Greens Leader Meredith Hunter thinks the current system of the Assembly electing the chief minister now works well after the teething issues experienced earlier on.
''Apart from the early years that were a little bit wild and a bit of a roller coaster ride - apart from those initial teething problems in the very early days of this parliament - I think it's been quite straightforward and quite stable in as far as the processes are concerned in terms of choosing chief minister,'' Hunter says.
Hunter says that after the results of the 2008 election were known, the four Greens MLAs, who had all been elected to the Assembly for the first time, worked hard to decide who to elect as chief minister within two weeks. Their decision was to vote to re-elect the then chief minister Jon Stanhope. She says the publication of the Labor-Greens parliamentary agreement ensured a high-level of transparency.
''We had consultation with our party, we obviously sat down and had a lot of discussions around who we believed we would be able to work with, who would deliver those parliamentary reforms as well as the policy asks.''
But Seselja, who missed out on becoming chief minister, does not believe the process was transparent.
''There was no transparency last time and we tried to bring some transparency to it,'' he says. ''I think the Labor Party and the Greens were pretty secret, they weren't giving anything away along the way. There wasn't much good faith I think, there certainly wasn't transparency.''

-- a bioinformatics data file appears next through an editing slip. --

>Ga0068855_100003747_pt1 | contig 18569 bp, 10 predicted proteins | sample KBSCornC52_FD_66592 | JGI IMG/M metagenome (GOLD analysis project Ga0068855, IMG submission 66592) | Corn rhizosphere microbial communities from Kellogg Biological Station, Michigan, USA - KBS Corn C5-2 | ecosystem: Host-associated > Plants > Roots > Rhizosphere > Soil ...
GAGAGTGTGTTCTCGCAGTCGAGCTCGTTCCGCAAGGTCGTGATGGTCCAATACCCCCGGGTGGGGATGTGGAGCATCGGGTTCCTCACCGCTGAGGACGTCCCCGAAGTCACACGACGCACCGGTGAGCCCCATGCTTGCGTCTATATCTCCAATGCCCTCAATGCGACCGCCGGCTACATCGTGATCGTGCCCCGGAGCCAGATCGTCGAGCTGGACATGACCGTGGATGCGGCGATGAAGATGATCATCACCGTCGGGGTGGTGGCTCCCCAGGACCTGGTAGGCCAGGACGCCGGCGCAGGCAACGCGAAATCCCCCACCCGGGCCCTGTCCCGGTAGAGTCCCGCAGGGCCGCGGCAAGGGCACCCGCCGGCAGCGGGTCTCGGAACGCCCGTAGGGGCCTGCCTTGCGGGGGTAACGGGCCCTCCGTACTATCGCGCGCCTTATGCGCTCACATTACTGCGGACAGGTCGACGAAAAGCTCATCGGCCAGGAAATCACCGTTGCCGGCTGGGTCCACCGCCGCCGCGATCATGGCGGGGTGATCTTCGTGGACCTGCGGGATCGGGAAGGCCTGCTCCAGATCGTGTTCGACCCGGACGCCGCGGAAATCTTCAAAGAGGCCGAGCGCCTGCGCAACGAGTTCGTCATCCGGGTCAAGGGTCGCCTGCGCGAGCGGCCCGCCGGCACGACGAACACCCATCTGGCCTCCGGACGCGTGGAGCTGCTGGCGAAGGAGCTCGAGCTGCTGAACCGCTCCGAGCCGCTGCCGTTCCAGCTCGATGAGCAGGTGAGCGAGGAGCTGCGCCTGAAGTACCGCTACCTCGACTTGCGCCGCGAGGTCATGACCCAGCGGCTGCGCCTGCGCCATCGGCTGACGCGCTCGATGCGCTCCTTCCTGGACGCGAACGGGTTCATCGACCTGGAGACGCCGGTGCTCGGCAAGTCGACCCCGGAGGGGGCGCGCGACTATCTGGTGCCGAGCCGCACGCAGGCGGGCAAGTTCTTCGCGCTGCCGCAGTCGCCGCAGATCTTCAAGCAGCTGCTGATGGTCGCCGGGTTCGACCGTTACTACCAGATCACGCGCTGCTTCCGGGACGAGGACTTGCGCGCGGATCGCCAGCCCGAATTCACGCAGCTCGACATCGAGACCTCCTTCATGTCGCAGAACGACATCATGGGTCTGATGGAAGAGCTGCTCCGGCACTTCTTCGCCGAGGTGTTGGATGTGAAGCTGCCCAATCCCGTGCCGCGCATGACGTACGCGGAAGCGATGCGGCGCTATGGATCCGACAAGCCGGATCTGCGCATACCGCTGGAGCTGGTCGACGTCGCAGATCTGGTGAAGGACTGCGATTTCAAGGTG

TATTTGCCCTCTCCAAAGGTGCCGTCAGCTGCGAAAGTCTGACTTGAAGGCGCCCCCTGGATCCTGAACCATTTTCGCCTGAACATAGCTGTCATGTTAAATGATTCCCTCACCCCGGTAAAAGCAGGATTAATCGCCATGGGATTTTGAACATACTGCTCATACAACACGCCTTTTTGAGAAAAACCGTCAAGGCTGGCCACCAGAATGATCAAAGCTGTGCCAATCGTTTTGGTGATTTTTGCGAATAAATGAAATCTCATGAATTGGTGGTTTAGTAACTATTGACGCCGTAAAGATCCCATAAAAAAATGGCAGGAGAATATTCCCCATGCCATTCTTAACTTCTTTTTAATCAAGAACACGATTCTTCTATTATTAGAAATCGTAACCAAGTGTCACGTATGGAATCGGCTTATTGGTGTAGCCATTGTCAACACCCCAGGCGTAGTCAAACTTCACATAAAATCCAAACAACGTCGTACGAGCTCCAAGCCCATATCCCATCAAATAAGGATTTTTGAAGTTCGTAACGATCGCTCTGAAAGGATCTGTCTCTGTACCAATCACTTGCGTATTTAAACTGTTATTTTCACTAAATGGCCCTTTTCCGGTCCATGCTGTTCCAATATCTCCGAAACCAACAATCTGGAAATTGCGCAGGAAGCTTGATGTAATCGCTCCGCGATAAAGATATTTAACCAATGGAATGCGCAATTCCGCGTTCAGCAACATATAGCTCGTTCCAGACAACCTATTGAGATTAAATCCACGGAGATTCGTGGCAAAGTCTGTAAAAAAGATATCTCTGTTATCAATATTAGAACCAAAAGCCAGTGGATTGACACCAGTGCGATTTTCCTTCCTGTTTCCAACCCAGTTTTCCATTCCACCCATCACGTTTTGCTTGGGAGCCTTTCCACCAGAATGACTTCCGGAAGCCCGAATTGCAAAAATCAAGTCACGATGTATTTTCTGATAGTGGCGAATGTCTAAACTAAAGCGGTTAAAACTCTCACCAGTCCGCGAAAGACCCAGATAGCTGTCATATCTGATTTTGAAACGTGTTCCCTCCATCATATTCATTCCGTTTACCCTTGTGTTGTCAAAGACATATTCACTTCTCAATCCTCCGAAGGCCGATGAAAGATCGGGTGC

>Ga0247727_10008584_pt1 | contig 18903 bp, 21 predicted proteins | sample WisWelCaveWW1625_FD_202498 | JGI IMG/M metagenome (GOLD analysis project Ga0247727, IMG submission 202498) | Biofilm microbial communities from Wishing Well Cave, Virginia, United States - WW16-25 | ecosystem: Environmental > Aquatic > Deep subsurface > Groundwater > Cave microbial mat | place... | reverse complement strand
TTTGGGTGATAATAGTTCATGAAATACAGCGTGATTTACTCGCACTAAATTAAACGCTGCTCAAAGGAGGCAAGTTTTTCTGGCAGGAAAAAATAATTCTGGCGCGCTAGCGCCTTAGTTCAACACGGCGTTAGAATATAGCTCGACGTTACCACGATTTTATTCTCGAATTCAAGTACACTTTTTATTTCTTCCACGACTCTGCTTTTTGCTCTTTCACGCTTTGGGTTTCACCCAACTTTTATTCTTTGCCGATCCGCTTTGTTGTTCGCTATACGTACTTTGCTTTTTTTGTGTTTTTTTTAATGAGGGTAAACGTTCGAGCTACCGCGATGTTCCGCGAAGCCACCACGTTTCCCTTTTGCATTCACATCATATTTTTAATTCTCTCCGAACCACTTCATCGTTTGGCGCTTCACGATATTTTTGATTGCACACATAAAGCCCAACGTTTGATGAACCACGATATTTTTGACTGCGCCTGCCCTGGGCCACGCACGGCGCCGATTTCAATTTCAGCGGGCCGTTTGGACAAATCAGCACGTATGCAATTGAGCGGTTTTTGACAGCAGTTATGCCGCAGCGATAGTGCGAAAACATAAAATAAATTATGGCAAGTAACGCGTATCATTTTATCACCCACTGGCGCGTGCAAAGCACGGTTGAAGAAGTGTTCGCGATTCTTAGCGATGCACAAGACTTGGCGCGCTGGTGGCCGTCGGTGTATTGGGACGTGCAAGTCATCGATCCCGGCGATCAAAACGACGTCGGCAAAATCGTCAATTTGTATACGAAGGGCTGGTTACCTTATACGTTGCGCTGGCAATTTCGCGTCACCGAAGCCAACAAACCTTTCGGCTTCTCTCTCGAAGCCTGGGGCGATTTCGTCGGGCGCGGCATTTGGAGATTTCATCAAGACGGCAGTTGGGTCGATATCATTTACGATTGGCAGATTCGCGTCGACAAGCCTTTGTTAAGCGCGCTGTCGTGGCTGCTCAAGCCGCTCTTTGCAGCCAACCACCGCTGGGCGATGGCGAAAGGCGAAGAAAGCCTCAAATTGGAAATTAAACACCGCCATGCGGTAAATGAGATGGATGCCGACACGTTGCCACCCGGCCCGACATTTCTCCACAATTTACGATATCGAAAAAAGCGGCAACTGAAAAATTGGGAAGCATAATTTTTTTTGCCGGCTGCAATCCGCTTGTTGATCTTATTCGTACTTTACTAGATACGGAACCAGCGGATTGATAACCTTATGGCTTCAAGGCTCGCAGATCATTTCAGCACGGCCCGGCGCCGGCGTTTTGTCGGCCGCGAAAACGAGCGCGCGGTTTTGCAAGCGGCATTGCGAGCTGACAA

Before the end of the year, Seselja and Gallagher will most likely find themselves competing for the votes of crossbenchers.
There seems to be no immediate prospect of local politicians pushing for the direct election of the chief minister. But might we one day see the direct election of Australia's federal executive?
''I didn't vote for Julia Gillard, I voted for Kevin Rudd,'' my Gen Y friend fumed as we drank coffee a few days after the fall of the former prime minister.
Like many of her university friends, she'd cast her first ballot in a federal election in 2007 and used it to help oust the Howard government.
Having studied political science at university she knew that technically she hadn't voted for Kevin Rudd at all: she'd voted for the local Labor House of Representatives candidate. But the candidate was a member of a party whose slogan Kevin07 made it pretty clear who would be in charge.
Australian political parties run presidential-style campaigns but their parliamentary leaders don't enjoy the same guaranteed tenure as real presidents. My friend hated the fact that the Labor caucus had taken the choice of the nation's leaders out of the voters' hands without warning.
She and many of her friends decided to dump Labor at the next election, depriving the party of its majority in Parliament.
But once again the decision on who would lead the country ended up outside the hands of voters. The decision would be made by independent and Green MPs who supported Labor and its leader Julia Gillard.
What if my friend and her friends could cut out the middlepeople and elect the prime minister themselves? It would be a massive departure from the version of the Westminster system this country has long enjoyed. But if the public loses confidence in the system they might one day demand that it change.